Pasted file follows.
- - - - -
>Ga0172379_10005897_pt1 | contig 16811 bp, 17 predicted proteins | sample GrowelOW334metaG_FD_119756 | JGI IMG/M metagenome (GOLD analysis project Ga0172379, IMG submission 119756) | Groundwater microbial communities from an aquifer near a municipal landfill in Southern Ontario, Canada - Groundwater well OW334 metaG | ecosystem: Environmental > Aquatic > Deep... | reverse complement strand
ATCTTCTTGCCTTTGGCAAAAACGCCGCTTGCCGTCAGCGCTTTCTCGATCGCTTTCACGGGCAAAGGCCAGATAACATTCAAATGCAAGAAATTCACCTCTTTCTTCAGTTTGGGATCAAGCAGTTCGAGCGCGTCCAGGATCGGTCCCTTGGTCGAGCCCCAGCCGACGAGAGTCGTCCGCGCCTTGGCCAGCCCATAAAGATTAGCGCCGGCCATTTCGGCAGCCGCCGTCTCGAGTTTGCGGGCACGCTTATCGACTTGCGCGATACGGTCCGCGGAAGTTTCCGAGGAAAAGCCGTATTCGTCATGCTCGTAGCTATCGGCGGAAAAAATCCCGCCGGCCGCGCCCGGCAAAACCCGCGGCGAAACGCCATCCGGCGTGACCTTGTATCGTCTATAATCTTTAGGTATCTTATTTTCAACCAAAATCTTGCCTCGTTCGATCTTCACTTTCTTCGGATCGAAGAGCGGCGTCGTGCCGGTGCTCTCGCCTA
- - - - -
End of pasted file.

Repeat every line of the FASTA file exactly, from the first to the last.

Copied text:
>Ga0172379_10005897_pt1 | contig 16811 bp, 17 predicted proteins | sample GrowelOW334metaG_FD_119756 | JGI IMG/M metagenome (GOLD analysis project Ga0172379, IMG submission 119756) | Groundwater microbial communities from an aquifer near a municipal landfill in Southern Ontario, Canada - Groundwater well OW334 metaG | ecosystem: Environmental > Aquatic > Deep... | reverse complement strand
ATCTTCTTGCCTTTGGCAAAAACGCCGCTTGCCGTCAGCGCTTTCTCGATCGCTTTCACGGGCAAAGGCCAGATAACATTCAAATGCAAGAAATTCACCTCTTTCTTCAGTTTGGGATCAAGCAGTTCGAGCGCGTCCAGGATCGGTCCCTTGGTCGAGCCCCAGCCGACGAGAGTCGTCCGCGCCTTGGCCAGCCCATAAAGATTAGCGCCGGCCATTTCGGCAGCCGCCGTCTCGAGTTTGCGGGCACGCTTATCGACTTGCGCGATACGGTCCGCGGAAGTTTCCGAGGAAAAGCCGTATTCGTCATGCTCGTAGCTATCGGCGGAAAAAATCCCGCCGGCCGCGCCCGGCAAAACCCGCGGCGAAACGCCATCCGGCGTGACCTTGTATCGTCTATAATCTTTAGGTATCTTATTTTCAACCAAAATCTTGCCTCGTTCGATCTTCACTTTCTTCGGATCGAAGAGCGGCGTCGTGCCGGTGCTCTCGCCTA